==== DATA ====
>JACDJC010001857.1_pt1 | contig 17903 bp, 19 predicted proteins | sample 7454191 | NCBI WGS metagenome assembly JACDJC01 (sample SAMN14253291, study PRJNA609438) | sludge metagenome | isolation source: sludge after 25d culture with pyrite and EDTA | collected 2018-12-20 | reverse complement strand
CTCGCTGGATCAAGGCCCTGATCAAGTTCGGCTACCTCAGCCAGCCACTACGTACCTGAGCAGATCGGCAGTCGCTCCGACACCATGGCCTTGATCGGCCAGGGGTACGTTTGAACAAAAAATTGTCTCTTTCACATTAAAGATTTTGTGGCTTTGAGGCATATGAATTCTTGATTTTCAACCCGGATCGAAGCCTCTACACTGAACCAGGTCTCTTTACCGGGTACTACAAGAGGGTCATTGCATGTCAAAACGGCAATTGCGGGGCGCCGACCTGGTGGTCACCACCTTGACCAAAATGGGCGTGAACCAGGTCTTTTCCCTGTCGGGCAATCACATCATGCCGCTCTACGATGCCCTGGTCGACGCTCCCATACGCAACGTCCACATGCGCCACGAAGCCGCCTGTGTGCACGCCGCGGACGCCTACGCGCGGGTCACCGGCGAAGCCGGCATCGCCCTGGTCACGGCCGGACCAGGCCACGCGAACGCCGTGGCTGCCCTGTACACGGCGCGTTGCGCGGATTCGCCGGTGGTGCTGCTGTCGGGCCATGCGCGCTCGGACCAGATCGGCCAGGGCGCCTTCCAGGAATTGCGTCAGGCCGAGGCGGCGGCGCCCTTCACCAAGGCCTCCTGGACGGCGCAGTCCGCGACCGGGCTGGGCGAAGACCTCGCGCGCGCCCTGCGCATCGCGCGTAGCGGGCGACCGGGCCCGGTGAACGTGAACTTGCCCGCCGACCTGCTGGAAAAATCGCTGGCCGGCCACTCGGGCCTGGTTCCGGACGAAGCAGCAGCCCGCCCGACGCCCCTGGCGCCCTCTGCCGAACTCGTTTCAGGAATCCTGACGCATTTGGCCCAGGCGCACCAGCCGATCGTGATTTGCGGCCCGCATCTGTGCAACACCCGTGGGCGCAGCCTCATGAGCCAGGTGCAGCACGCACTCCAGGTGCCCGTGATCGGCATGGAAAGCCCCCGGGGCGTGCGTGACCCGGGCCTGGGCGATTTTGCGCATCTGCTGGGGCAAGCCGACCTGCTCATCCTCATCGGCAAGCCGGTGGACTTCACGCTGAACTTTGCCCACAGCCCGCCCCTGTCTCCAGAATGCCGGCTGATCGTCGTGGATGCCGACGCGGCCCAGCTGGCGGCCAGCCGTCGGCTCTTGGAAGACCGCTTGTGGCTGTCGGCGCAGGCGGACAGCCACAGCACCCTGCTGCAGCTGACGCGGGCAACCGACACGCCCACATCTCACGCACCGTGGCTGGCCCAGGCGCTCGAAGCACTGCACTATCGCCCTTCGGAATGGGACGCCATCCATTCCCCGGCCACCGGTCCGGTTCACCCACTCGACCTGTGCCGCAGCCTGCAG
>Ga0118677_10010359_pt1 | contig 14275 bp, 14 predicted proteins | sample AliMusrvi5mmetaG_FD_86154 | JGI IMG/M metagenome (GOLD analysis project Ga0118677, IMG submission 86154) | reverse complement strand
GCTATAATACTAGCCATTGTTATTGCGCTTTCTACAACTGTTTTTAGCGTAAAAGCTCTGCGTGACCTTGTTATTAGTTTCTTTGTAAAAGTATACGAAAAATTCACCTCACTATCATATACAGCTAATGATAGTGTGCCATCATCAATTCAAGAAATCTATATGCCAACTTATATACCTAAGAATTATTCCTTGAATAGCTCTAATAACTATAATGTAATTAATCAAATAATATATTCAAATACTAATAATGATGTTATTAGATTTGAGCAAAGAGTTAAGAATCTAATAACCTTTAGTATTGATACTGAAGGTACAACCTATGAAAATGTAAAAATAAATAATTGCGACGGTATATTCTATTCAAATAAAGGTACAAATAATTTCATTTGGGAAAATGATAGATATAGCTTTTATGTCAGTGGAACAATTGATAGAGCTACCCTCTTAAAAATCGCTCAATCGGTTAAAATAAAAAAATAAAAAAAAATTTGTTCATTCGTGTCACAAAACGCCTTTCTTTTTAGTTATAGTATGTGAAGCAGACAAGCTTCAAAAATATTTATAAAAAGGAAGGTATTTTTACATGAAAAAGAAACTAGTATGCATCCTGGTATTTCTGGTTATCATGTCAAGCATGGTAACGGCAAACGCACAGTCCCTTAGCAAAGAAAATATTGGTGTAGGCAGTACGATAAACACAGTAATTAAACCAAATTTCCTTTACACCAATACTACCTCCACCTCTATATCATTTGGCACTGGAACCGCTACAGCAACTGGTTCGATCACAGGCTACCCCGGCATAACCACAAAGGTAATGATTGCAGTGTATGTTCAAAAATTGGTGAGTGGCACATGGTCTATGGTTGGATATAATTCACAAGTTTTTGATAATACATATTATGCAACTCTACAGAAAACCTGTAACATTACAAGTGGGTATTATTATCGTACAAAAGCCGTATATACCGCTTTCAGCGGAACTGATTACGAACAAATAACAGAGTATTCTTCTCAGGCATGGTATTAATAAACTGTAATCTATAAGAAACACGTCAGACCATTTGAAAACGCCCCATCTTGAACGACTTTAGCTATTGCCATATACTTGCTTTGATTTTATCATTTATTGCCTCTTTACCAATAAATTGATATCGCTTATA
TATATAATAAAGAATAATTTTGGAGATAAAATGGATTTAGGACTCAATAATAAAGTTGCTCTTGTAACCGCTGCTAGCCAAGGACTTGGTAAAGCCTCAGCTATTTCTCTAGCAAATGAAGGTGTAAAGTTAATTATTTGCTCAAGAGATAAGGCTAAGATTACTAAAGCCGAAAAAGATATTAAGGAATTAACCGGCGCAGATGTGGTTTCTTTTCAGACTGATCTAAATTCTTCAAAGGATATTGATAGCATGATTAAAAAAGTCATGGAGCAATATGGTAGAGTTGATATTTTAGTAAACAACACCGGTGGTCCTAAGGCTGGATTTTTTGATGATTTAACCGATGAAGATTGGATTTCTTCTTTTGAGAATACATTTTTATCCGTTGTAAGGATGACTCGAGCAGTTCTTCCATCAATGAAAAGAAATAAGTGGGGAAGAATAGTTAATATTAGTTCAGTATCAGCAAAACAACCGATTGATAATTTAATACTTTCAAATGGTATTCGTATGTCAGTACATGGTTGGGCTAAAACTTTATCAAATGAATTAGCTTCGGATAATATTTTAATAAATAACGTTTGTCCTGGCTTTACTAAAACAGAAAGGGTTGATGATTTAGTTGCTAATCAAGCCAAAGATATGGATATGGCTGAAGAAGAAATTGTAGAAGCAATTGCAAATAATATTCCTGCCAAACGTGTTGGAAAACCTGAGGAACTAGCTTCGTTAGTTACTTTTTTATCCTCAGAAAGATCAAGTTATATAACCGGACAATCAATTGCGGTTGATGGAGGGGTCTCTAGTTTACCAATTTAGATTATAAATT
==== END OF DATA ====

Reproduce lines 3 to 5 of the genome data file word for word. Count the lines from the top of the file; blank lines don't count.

>Ga0118677_10010359_pt1 | contig 14275 bp, 14 predicted proteins | sample AliMusrvi5mmetaG_FD_86154 | JGI IMG/M metagenome (GOLD analysis project Ga0118677, IMG submission 86154) | reverse complement strand
GCTATAATACTAGCCATTGTTATTGCGCTTTCTACAACTGTTTTTAGCGTAAAAGCTCTGCGTGACCTTGTTATTAGTTTCTTTGTAAAAGTATACGAAAAATTCACCTCACTATCATATACAGCTAATGATAGTGTGCCATCATCAATTCAAGAAATCTATATGCCAACTTATATACCTAAGAATTATTCCTTGAATAGCTCTAATAACTATAATGTAATTAATCAAATAATATATTCAAATACTAATAATGATGTTATTAGATTTGAGCAAAGAGTTAAGAATCTAATAACCTTTAGTATTGATACTGAAGGTACAACCTATGAAAATGTAAAAATAAATAATTGCGACGGTATATTCTATTCAAATAAAGGTACAAATAATTTCATTTGGGAAAATGATAGATATAGCTTTTATGTCAGTGGAACAATTGATAGAGCTACCCTCTTAAAAATCGCTCAATCGGTTAAAATAAAAAAATAAAAAAAAATTTGTTCATTCGTGTCACAAAACGCCTTTCTTTTTAGTTATAGTATGTGAAGCAGACAAGCTTCAAAAATATTTATAAAAAGGAAGGTATTTTTACATGAAAAAGAAACTAGTATGCATCCTGGTATTTCTGGTTATCATGTCAAGCATGGTAACGGCAAACGCACAGTCCCTTAGCAAAGAAAATATTGGTGTAGGCAGTACGATAAACACAGTAATTAAACCAAATTTCCTTTACACCAATACTACCTCCACCTCTATATCATTTGGCACTGGAACCGCTACAGCAACTGGTTCGATCACAGGCTACCCCGGCATAACCACAAAGGTAATGATTGCAGTGTATGTTCAAAAATTGGTGAGTGGCACATGGTCTATGGTTGGATATAATTCACAAGTTTTTGATAATACATATTATGCAACTCTACAGAAAACCTGTAACATTACAAGTGGGTATTATTATCGTACAAAAGCCGTATATACCGCTTTCAGCGGAACTGATTACGAACAAATAACAGAGTATTCTTCTCAGGCATGGTATTAATAAACTGTAATCTATAAGAAACACGTCAGACCATTTGAAAACGCCCCATCTTGAACGACTTTAGCTATTGCCATATACTTGCTTTGATTTTATCATTTATTGCCTCTTTACCAATAAATTGATATCGCTTATA
TATATAATAAAGAATAATTTTGGAGATAAAATGGATTTAGGACTCAATAATAAAGTTGCTCTTGTAACCGCTGCTAGCCAAGGACTTGGTAAAGCCTCAGCTATTTCTCTAGCAAATGAAGGTGTAAAGTTAATTATTTGCTCAAGAGATAAGGCTAAGATTACTAAAGCCGAAAAAGATATTAAGGAATTAACCGGCGCAGATGTGGTTTCTTTTCAGACTGATCTAAATTCTTCAAAGGATATTGATAGCATGATTAAAAAAGTCATGGAGCAATATGGTAGAGTTGATATTTTAGTAAACAACACCGGTGGTCCTAAGGCTGGATTTTTTGATGATTTAACCGATGAAGATTGGATTTCTTCTTTTGAGAATACATTTTTATCCGTTGTAAGGATGACTCGAGCAGTTCTTCCATCAATGAAAAGAAATAAGTGGGGAAGAATAGTTAATATTAGTTCAGTATCAGCAAAACAACCGATTGATAATTTAATACTTTCAAATGGTATTCGTATGTCAGTACATGGTTGGGCTAAAACTTTATCAAATGAATTAGCTTCGGATAATATTTTAATAAATAACGTTTGTCCTGGCTTTACTAAAACAGAAAGGGTTGATGATTTAGTTGCTAATCAAGCCAAAGATATGGATATGGCTGAAGAAGAAATTGTAGAAGCAATTGCAAATAATATTCCTGCCAAACGTGTTGGAAAACCTGAGGAACTAGCTTCGTTAGTTACTTTTTTATCCTCAGAAAGATCAAGTTATATAACCGGACAATCAATTGCGGTTGATGGAGGGGTCTCTAGTTTACCAATTTAGATTATAAATT